Since then, the fallout has continued at a rapid pace, with a new revelation coming seemingly every other month. In just the past few months, for instance, the scope of the problem has ballooned from hundreds of injection wells allowed to dump oil industry wastewater into protected aquifers to thousands more wells permitted to inject fluids from “enhanced oil recovery” techniques such as acidization and cyclic steam injection into protected aquifers.

Legal Petition Seeks Emergency Moratorium On Fracking in California

A coalition of over 150 environmental, health, and public advocacy organizations in California filed a legal petition Thursday seeking to compel Governor Jerry Brown to issue an emergency moratorium on fracking in the state.

The proximate cause for the legal petition seems to be revelations that fracking flowback in California was found to contain dangerously high levels of toxic and carcinogenic chemicals such as benzene, toluene and hexavalent chromium. But evidence has been mounting for months that drastic measures are needed, as state regulators have utterly failed to protect residents from the oil and gas industry in California.

Flowback is a fluid that floats to the surface of fracked wells and is a key component of oil industry wastewater, which is most often disposed of by injecting it underground.

Over the past few months, however, it has come to light that regulators with California’s Division of Oil, Gas, and Geothermal Resources (DOGGR) allowed hundreds of injection wells to dump oil industry wastewater into aquifers that contain water clean enough to drink or that could be made drinkable, and hence should have been protected under the federal Safe Drinking Water Act. The agency also permitted thousands more wells to inject fluids from “enhanced oil recovery” techniques such as acidization and cyclic steam injection into protected aquifers.

USGS: Fracking Wastewater Disposal Wells Are Causing Oklahoma Earthquakes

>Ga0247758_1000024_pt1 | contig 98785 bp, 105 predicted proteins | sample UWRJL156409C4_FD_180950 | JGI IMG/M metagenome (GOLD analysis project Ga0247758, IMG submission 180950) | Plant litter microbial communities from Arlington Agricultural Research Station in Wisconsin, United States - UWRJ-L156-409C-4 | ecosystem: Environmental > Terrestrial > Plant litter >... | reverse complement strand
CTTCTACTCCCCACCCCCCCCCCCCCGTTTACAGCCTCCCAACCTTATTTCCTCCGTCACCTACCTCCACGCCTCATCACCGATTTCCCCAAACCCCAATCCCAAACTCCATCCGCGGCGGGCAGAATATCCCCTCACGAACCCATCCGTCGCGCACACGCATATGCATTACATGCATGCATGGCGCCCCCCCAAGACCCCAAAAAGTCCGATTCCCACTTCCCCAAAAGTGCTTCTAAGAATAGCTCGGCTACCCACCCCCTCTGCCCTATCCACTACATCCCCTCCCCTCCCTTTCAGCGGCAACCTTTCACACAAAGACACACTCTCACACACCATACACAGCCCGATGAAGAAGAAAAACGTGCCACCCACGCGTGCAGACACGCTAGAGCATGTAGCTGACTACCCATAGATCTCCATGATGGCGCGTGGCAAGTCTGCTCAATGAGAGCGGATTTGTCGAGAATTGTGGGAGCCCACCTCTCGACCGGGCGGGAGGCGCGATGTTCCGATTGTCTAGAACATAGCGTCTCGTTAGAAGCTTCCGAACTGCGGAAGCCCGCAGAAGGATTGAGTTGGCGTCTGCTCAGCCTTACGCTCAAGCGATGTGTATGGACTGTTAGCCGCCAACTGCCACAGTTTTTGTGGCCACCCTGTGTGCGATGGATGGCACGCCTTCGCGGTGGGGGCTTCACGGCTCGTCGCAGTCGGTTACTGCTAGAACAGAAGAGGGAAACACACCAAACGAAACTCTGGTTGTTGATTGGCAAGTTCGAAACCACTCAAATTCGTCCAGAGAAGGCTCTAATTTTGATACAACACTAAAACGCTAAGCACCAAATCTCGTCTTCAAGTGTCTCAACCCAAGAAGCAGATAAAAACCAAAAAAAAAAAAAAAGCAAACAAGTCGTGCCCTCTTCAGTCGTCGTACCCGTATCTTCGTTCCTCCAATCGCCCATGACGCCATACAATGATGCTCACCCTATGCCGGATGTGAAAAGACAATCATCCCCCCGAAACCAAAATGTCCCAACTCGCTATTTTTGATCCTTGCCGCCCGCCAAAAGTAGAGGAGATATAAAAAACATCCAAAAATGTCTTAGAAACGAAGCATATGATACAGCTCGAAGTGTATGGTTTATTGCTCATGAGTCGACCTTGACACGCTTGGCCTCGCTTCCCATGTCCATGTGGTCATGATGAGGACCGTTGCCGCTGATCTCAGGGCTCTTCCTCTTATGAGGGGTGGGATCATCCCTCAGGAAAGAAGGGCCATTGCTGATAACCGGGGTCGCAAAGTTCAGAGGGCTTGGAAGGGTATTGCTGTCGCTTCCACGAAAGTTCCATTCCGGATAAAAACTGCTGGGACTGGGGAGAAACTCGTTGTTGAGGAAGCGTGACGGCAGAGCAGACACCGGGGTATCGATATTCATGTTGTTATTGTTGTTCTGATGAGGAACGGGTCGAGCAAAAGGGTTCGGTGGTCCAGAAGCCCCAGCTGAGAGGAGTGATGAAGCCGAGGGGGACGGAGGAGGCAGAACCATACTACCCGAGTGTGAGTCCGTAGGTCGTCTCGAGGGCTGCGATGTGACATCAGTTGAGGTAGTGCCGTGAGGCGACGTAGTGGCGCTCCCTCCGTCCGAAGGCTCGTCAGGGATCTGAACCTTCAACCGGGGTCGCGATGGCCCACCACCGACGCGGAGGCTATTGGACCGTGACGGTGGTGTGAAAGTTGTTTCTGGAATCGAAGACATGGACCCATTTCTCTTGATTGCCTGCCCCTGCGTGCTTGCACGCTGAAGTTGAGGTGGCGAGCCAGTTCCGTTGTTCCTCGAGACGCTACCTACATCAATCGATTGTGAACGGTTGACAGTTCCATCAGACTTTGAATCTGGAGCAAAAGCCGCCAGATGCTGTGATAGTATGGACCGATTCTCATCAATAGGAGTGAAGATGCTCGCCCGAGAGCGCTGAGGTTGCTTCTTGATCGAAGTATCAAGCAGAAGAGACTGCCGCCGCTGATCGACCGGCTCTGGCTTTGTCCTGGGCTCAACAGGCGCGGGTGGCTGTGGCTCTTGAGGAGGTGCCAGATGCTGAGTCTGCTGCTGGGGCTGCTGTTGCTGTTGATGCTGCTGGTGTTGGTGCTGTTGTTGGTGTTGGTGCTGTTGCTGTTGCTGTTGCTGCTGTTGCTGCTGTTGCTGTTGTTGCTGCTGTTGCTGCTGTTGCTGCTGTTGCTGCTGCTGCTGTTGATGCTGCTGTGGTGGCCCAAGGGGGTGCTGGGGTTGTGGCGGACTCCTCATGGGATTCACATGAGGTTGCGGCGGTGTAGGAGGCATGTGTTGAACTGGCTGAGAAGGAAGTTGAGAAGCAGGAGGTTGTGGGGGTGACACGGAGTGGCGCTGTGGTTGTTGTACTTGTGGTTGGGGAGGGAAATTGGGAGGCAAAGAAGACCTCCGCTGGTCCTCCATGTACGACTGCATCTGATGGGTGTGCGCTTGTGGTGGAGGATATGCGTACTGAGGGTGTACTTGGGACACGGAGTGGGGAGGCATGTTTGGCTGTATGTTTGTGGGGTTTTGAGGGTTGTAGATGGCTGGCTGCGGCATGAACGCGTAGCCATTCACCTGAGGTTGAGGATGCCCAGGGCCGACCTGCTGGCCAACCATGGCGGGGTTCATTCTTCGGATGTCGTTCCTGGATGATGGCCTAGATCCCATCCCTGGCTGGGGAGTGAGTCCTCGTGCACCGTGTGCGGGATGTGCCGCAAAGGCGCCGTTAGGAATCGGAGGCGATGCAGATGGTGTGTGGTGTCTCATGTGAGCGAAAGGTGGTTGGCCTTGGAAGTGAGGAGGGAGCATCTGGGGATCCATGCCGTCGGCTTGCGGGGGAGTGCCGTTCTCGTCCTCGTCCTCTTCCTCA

Some of the most heavily fracked parts of the US have experienced an unprecedented wave of earthquakes in recent years even though they’ve long been considered geologically stable. But the oil and gas industry is quick to reject any suggestion that fracking is to blame.

The United States Geological Survey, for its part, has said in the past that the injection of fracking wastewater into deep geologic formations was a likely cause of the increased seismic activity in Oklahoma.

Now the agency has made it official.

“Deep injection of wastewater is the primary cause of the dramatic rise in detected earthquakes and the corresponding increase in seismic hazard in the central U.S.,” the USGS said in a press release.

Several scientists and seismologists with the USGS, the University of Colorado at Boulder, the Oklahoma Geological Survey, and the Lawrence Berkeley National Laboratory have published a paper in the journal Science that calls for greater transparency from the oil and gas industry, as well as collaboration between industry, government, and the public, in order to mitigate the impacts of these “human-induced earthquakes.”

There were more earthquakes of magnitude 3 or higher in Oklahoma last year than in California. Several were of a magnitude greater than 5 and caused considerable damage.